The Philippines real estate sector is generally considered to have outperformed in 2011. Almost 300,000 square metres (m2) of Grade A office space came to market across Metro Manila. The booming offshoring and outsourcing industry boosted office rents, while positive investor sentiment buoyed capital values. Remittances continued to provide local Filipinos with the spending power to drive the retail market, which saw the entry of new local and international retailers, such as Emporio Armani, LeSportSac, Paris Hilton Bags, HTC and Jamba Juice, enhancing the demand for retail space. Despite the weak global economy constraining demand for Philippine exports, the local economy is fundamentally stable, though underperforming. While little can be done to prevent the exogenous factors affecting the Philippines, it may be said that the government could have done better in 2011. Weak government and private spending was little offset by resilient private consumption. Public spending targets were missed throughout the year, with Philippine President Benigno Aquino III’s US$1.7bn stimulus package in Q411 having a relatively mute effect on the quarter’s GDP growth. Private sector participation has also been hampered by Manila’s inability to enact coherent investment policies, emblematic of which has been the government’s highly touted Private-Public Partnership programme, under which not one project made it into fruition in 2011. Private consumption, which comprises 70% of total GDP, slowed from Q2 to Q3 but still posted year-on-year (y-o-y) growth of 7.1% for the quarter. Overseas remittances play a large role in household expenditure and managed to keep private consumption buoyant amid the weakening wider economy. However, this is not expected to continue as BMI forecasts that private consumption will be limited to 4.3% in 2012 following a 5.8% performance in 2011.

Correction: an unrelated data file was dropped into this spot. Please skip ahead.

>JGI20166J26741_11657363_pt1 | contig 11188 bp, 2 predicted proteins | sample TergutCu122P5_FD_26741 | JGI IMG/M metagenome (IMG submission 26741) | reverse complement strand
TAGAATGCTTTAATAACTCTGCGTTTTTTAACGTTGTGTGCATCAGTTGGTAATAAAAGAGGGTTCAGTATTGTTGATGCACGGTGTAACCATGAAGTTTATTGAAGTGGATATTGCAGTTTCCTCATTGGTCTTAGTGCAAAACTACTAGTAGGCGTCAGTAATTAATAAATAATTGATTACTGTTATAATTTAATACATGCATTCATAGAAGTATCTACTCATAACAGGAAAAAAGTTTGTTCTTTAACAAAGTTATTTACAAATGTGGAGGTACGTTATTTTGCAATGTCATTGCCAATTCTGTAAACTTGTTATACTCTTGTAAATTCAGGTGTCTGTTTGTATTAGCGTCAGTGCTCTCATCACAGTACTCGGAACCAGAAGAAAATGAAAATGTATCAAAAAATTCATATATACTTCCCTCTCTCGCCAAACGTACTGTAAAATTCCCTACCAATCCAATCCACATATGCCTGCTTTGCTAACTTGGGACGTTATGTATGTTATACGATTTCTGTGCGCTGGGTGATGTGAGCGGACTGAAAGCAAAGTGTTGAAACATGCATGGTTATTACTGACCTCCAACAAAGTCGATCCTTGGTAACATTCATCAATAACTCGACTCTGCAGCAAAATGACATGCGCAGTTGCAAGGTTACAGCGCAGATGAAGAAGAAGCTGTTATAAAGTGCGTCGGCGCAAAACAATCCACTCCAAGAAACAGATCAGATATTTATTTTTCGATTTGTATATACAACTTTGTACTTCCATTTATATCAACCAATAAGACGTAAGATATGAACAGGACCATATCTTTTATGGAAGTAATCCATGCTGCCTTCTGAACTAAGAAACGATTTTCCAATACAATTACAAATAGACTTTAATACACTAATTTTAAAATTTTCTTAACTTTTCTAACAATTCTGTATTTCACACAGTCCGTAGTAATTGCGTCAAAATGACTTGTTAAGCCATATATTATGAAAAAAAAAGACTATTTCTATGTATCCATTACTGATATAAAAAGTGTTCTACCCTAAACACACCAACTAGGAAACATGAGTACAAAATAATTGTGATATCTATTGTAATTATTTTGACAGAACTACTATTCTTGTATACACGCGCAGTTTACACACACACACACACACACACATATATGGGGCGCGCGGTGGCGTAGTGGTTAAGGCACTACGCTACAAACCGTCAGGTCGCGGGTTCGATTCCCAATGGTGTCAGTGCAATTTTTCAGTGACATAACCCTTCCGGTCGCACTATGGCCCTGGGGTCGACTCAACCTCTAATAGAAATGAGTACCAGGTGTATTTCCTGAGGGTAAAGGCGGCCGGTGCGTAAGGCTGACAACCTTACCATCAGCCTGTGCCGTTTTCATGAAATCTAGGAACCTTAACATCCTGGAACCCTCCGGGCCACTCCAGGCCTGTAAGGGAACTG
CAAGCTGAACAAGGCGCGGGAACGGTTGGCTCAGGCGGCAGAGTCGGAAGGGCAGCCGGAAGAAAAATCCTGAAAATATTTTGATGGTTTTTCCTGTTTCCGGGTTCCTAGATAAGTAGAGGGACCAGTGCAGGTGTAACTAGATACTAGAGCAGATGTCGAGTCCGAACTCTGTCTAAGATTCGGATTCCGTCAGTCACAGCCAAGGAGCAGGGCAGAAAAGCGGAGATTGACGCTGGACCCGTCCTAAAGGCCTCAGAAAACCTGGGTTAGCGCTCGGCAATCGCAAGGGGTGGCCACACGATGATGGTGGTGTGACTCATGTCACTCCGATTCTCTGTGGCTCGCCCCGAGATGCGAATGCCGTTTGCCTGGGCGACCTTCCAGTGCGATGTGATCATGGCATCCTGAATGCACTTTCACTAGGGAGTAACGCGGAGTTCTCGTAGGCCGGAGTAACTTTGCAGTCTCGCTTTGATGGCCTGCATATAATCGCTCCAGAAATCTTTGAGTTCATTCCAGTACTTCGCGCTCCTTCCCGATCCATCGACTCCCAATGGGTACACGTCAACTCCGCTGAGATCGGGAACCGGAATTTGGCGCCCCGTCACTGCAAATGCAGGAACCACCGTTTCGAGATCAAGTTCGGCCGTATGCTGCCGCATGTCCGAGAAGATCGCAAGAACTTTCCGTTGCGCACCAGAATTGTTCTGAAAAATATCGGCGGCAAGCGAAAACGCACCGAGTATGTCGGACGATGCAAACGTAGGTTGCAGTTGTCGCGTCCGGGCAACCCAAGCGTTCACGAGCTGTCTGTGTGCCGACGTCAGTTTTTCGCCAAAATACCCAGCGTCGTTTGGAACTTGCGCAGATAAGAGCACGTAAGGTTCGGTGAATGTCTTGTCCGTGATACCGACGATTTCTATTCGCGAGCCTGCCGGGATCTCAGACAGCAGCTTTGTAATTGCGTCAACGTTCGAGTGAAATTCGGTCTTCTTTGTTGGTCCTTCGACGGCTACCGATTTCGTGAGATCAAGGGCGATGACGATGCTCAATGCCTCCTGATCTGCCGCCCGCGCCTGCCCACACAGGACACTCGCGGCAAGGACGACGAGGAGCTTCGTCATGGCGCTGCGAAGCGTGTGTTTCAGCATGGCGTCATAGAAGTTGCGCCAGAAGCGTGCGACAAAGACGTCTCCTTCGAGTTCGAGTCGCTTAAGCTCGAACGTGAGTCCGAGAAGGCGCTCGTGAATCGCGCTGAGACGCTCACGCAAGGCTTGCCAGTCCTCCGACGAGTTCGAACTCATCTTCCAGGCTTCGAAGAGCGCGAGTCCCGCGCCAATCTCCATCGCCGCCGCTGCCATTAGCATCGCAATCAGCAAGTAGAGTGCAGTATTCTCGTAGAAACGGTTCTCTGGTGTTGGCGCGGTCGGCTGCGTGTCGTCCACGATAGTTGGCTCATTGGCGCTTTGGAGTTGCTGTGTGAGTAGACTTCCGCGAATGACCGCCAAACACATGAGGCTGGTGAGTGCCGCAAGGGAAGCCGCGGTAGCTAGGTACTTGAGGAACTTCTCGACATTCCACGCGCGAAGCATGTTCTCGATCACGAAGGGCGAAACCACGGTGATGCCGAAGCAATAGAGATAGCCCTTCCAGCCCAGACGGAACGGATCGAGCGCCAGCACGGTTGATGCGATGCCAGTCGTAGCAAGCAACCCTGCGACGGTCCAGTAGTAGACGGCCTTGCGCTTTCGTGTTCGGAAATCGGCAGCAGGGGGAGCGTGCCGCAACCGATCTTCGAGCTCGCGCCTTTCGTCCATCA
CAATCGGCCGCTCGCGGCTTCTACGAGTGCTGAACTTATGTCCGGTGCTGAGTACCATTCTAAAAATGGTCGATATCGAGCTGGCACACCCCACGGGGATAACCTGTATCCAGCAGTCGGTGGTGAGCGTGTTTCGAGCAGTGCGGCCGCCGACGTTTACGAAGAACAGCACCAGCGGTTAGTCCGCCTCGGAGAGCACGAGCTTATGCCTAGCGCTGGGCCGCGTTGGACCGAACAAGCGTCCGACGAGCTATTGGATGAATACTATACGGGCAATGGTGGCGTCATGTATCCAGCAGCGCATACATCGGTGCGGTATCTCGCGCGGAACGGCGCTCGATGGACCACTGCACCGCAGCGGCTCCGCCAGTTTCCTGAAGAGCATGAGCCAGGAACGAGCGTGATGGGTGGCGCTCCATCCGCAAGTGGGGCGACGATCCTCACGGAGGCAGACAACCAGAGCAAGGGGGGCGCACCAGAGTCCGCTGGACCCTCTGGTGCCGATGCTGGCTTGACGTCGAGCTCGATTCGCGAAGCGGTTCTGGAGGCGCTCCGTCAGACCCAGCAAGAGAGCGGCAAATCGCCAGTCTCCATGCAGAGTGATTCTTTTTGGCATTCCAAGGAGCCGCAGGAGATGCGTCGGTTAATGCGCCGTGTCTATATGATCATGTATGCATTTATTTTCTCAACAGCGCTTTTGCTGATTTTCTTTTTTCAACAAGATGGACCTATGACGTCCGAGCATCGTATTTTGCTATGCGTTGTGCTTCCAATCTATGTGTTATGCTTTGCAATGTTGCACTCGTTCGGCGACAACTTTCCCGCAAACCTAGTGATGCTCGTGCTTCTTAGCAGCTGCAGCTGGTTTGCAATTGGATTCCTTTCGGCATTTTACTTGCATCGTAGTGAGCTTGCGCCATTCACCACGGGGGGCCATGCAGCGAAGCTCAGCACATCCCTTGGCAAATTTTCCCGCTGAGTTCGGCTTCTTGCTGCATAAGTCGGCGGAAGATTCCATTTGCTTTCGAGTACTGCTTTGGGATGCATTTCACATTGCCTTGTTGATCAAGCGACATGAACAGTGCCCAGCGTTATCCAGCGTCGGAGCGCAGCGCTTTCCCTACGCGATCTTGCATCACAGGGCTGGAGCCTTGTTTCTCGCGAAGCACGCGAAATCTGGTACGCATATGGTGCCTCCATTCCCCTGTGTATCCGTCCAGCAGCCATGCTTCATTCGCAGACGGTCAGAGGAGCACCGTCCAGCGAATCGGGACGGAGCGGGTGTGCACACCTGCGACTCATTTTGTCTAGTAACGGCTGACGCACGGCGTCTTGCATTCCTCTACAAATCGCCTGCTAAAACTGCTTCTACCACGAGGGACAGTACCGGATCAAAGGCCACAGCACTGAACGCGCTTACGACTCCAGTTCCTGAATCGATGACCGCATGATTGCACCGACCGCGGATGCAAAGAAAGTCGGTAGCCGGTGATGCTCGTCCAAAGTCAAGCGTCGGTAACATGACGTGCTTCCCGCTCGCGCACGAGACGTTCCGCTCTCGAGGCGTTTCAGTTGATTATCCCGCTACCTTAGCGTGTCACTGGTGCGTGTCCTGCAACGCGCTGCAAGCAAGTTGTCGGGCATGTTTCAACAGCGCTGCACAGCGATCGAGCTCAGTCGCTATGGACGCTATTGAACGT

A recent pledge by the Philippine government to boost infrastructure spending in 2012, as well as improve monetary conditions, suggests that a recovery in construction activity is on the cards. As a result, we are revising up our forecasts for the Philippine construction sector, with real growth expected to reach 6.5% in 2012 (from 5.7%). Beyond 2012, we believe that construction activity in the Philippines could improve further, with real growth for the sector forecast to average 7.5% per annum between 2013 and 2016.
Some of the key opportunities in the real estate market are:
The Philippines is one of the fastest-urbanising countries in East Asia. With an English-speaking and relatively low-cost workforce, it is ideally placed to participate in high-demand services such as business process outsourcing.
Many residents of cities in the Philippines continue to experience poverty, environmental degradation and live in slums or other inadequate housing arrangements. Economic development has created rural-to-urban migration. Some key risks to the real estate market are:
Political unrest in the Middle East and North Africa causing a decline in overseas remittances.
Economic difficulties in the US and eurozone, and commodity price fluctuations, pose risks to private consumption growth.
Despite President Benigno Aquino III’s pro-foreign direct investment (FDI) policies, the changes in the law affecting REITs mean developers that had planned to set trusts up have stopped. In August 2011, mall developer SM Prime Holdings dropped its plans to raise US$500mn via a REIT and Ayala Land dropped its plans to raise US$400mn following the tax rises by the BIR and the tax agency.